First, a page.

Service learning is a significant component of Senior Studies. Students learn the differences among community service, service learning, and activism, and they discuss the merits of each.
  • Community service is providing service to a defined population (for example, working for Habitat for Humanity).
  • Service learning is reflecting on that service and learning more about the causes, effects, and status of that defined population or program (for example, researching causes of homelessness).
  • Activism is taking action to address the needs of that population and offer more long-term solutions (for example, creating a Web site to encourage others to contact their state legislators about the need for affordable housing).
Thus, students learn that although community service can benefit others, increasing awareness and implementing longer-term solutions can yield even larger benefits.
All students are required to complete 50 hours of community service each semester. During the first semester, students meet one-half of this requirement through weekly service rotations during Senior Studies period on Tuesday or Thursday. The students are responsible for completing the other half of the hours on their own.
After exploring potential service sites during the first two weeks of the class, students mark their top three choices on a list. (They may also propose a site not on the list.) Service options include tutoring at local schools, assisting students in a school for students with multiple disabilities, visiting the elderly at a nursing home, and working at a battered-women's shelter. Each site can accommodate up to eight student volunteers. During the semester, students also work in groups to create a service project involving their weekly service sites.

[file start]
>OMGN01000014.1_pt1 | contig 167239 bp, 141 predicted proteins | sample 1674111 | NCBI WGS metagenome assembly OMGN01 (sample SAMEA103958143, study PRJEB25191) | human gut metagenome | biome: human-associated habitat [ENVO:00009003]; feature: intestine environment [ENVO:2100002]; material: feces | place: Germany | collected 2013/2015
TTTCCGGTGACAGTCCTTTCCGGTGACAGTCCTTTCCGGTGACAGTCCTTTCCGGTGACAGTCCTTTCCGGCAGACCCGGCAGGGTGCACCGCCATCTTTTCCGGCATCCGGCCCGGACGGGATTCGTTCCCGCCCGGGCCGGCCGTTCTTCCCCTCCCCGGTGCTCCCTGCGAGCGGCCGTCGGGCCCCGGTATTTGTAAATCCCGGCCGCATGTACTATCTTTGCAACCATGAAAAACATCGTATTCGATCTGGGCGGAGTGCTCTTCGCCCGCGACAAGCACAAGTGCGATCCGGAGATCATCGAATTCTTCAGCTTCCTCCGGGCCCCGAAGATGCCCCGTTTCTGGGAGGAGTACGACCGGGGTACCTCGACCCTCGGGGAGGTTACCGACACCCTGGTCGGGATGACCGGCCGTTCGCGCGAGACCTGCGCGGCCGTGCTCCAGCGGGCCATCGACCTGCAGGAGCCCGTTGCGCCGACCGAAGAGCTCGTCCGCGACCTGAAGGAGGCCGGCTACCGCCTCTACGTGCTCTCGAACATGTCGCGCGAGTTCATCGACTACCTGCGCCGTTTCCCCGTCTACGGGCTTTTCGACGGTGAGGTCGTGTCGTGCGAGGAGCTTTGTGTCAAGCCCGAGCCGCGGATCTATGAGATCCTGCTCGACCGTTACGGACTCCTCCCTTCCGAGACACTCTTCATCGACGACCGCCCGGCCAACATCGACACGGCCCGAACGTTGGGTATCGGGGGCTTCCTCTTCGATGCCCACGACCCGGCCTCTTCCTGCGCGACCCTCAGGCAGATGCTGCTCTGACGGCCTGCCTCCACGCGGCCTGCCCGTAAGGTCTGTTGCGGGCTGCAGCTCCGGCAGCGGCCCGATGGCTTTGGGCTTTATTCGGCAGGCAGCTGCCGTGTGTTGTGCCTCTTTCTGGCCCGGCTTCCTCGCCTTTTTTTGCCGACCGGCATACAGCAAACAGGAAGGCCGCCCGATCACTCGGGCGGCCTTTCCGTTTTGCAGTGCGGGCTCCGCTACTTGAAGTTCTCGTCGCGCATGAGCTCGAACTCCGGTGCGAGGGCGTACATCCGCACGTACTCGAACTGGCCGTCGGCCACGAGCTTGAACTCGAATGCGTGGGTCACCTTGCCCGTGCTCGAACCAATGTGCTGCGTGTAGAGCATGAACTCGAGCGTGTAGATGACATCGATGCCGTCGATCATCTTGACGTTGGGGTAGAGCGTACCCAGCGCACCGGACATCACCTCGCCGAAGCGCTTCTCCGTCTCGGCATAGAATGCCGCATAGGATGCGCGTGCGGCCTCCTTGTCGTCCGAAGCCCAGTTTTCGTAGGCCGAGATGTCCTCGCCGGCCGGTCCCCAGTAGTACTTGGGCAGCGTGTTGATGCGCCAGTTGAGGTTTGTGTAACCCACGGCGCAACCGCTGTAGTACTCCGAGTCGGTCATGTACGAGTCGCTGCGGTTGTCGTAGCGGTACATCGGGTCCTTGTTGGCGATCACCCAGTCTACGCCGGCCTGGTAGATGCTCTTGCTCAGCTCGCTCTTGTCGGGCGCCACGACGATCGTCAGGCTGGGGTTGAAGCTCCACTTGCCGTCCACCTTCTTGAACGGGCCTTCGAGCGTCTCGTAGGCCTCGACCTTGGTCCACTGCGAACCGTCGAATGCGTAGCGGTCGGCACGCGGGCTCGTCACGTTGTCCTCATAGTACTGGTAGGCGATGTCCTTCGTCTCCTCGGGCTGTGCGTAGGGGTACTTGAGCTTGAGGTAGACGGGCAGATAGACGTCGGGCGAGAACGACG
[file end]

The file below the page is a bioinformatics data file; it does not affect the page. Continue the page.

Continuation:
In the second semester, students apply all the lessons and experiences they have collected during the first semester to design and implement an independent project or internship. They also perform another 50 hours of community service on their own during this semester (usually continuing to work at their first-semester site). Second-semester projects have included
  • Generating more than $20,000 in donations for breast cancer research.
  • Raising awareness and money to start a cost-effective, nutritional farming system based on soybeans in an impoverished community in Mali.
  • Initiating an antiviolence campaign in the community, which included a 100-person symposium organized and facilitated by the student.
  • Collecting and repairing more than 70 bikes to donate to a local community center.
  • Teaching former gang members the art of monologue at a community center, culminating with a performance.
  • Implementing a dance therapy program for children with disabilities.
  • Researching the effects of music on Alzheimer's and then playing piano weekly for Alzheimer's patients. No single class in my high school career was a better preparation for the demands of college, and more importantly, the surprisingly un-class-like life after college. Senior Studies is a skillful balancing act between guidance and self-discipline. The strong focus on applying our learning to the world around us (particularly through community service) was eye opening. The class was a unique opportunity to stretch the boundaries of high school learning, challenge ourselves to learn independently, practice the invaluable skill of presenting and defending our work, and actually have fun doing it all.—Quinn, a former student

Benefits of Senior Studies

As Quinn and other former students remind us, Senior Studies has helped revamp the 12th grade at Evanston Township High School. The class has helped students develop such essential skills as initiative, personal responsibility, time management, problem solving, and adapting. But Senior Studies is more than just an antidote for senioritis. Ideally, students shouldn't have to wait until the 12th grade to receive preparation for life.
As educators, we should ask ourselves why we don't weave the elements that make Senior Studies so effective into all our classes. For our students' sake, we should establish more programs or entire schools that balance guidance and self-discipline, provide real-world experiences, allow students to master themselves and work independently, provide opportunities for students to present and defend their work to an authentic audience, and enable students to both learn from and contribute to their community.